The need for speed in accurate and whole genome data analysis.
The challenge: To assess sensitivity/recall, precision, computation time, and disk footprint of four bioinformatic pipelines by performed alignment and variant calling for the reference short-read WGS data of NA12878 and the Ashkenazim trio.
The outcome: Genalice Map has achieved ultra- rapid speed and superior low disk footprint with BWA/ GATK-like sensitivity, thus enabling efficient (re)analyses of ever-increasing amounts of WGS data.
Population Calling module to boost variant calling in trio-sequencing.
The challenge: In family trio-sequencing it is essential to find a perfect balance between genotyping errors and variant calling sensitivity.
The solution: Genalice Population gives you the complete flexibility to boost high quality variants in your trio-sequencing data.
Chances and challenges of high-throughput sequencing (HTS) of Mendelian disorders
Roeland Van Ham (KeyGene) talks about his experience with Genalice Map in the AgriGenomics setting.
“Through the technology implemented in Genalice Map, there are specular reductions in the footprint which is a huge problem and a huge challenge…”
Comprehensive real life workflow for rapid diagnosis of critically ill children.
The challenge: Rare genetic conditions are frequent risk factors for, or direct causes of, organ failure requiring paediatric intensive care unit (PICU) support. There is therefore a need to provide a rapid genetic diagnosis to inform clinical management. To date, Whole Genome Sequencing (WGS) approaches have proved successful in diagnosing a proportion of children with rare diseases, but results may take months to report or require the use of equipment and practices not compatible with a clinical diagnostic setting.
The outcome: Using the Genalice system, the researchers were able to significantly reduce the processing time from raw sequence data (FASTQ format) to text files containing lists of variants from the reference sequence (VCF files) from up to 144 hours (using a standard GATK pipeline) to 60 minutes per trio. To ensure the increased processing speed did not adversely affect the accuracy of variant calls the researchers processed the Genome in a Bottle (GIAB) reference sample under exactly the same conditions as our RaPS samples.
Pioneering an efficient migration of 13,000 whole genomes.
The challenge: Migrating a dataset of 13,000 whole genomes focused on the identification of the genetic basis of rare diseases with emphasis on cardiovascular disorders to the latest human reference standard GRCh38.
The solution: Analysis of 13,000 whole genomes shows that GRCh38 delivers better coverage and significantly more variants without detriment to quality. Alignment and variant calling for GRCh38 was completed in 20 days using 10 compute nodes.
Variant calling quality enhancement within a large breeding population.
The challenge: The massive increase in data production in agrigenomics creates growing computational and storage challenges in a time and budget constraint environment.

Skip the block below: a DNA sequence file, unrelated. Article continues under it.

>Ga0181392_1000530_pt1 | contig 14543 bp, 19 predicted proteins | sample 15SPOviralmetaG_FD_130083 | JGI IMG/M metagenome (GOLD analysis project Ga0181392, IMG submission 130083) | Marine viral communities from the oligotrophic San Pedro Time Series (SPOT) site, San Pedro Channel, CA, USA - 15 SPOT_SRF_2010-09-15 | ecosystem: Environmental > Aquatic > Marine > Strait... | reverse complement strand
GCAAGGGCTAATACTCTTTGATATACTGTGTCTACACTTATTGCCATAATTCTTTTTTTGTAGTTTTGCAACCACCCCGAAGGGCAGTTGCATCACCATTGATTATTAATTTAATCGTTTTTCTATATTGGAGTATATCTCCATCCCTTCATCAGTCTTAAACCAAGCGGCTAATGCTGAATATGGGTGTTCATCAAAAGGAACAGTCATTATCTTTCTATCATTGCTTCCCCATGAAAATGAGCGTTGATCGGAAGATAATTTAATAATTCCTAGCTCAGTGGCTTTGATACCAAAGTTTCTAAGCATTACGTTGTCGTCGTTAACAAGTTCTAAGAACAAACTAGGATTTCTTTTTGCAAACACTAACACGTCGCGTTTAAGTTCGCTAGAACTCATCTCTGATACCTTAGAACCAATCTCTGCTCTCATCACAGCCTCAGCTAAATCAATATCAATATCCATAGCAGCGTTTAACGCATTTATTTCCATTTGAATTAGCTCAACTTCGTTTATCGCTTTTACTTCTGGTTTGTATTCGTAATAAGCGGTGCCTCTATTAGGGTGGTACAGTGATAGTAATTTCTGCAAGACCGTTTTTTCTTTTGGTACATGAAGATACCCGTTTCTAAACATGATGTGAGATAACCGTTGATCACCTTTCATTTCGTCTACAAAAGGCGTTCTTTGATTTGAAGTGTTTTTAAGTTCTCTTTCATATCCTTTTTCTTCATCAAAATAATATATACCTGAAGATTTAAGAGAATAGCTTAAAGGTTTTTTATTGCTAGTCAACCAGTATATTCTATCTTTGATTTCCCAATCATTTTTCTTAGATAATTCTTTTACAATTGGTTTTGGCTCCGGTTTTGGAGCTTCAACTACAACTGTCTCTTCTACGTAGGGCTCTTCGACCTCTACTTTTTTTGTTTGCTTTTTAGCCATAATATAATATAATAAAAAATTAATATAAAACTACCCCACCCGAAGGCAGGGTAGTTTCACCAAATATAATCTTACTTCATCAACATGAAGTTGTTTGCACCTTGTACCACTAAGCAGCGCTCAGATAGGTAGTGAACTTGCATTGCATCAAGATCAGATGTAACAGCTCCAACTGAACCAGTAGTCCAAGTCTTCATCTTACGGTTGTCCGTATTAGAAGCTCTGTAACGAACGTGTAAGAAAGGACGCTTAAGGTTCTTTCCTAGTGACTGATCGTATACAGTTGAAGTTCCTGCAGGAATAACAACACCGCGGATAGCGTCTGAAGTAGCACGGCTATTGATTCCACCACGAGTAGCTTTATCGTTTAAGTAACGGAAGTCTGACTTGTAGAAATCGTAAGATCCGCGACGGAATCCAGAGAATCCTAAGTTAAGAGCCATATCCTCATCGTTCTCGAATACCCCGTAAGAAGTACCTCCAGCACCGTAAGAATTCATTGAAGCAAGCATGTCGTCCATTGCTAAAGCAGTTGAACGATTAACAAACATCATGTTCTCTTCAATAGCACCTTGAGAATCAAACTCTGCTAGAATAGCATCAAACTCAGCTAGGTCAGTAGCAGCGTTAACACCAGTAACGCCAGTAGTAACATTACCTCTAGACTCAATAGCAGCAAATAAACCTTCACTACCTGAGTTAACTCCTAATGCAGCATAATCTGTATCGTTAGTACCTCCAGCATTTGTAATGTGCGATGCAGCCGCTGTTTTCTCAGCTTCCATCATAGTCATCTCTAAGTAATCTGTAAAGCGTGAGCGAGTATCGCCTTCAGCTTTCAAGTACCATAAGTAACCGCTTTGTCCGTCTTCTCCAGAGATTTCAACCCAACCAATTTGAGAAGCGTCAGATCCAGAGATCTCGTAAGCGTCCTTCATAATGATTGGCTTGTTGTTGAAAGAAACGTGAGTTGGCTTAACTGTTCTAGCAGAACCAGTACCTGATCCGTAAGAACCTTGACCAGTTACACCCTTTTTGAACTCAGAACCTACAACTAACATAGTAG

The solution: By implementing Genalice Population, KeyGene was able to reduce processing times by over 100 fold, whereas former hardware requirements of a cluster >1,000 cores decreased to a single machine with 12 cores. The module further increased the accuracy and efficiency for SNP variation of a large breeding population of highly homozygous individuals, derived from complex crosses between multiple parental lines.
A comparison of the GATK and Genalice Map joint genotyping callers on a Swedish population of WGS data samples.
The challenge: Ambitious whole human genome sequencing initiatives like the SweGen project need population-wide variant call software that can reliably and quickly re-analyse hundreds or even thousands of WGS sequencing runs. Using two joint variant callers (GATK and Genalice Map) with a random subset of the SweGen data (100 samples) the researchers calculated several statistical descriptors to compare the two call-sets and their variant callers.
The outcome: The researchers conclude that the two methods give a highly comparable variant set, but differ substantially in time and resources when it comes to processing. They further see additional and potentially interesting variants called by Genalice in low mappable regions of the human genome.
High quality variants from 1,000 Drosophila genomes in a day.
The challenge: Mapping and variant calling of large full genome cohorts are time consuming and leave little time to actually analyse variants.
The solution: Realise a fast data processing of more than 1,000 Drosophila genomes in a single day. The speed-up realised with Genalice Population allows scientists to mine data and find the hidden gems in the variant calls.
Interview with Hywel Williams (UCL Great Ormond Street Institute of Child Health).
“We incorporated one of the (Genalice) servers into our cluster, which allowed us to drastically reduce the sample processing time, down to an average of 20 minutes per sample, meaning we could process a full trio in just one hour. Work performed by us ‘in house’ and by others has shown that this time reduction does not come at the price of accuracy or sensitivity.”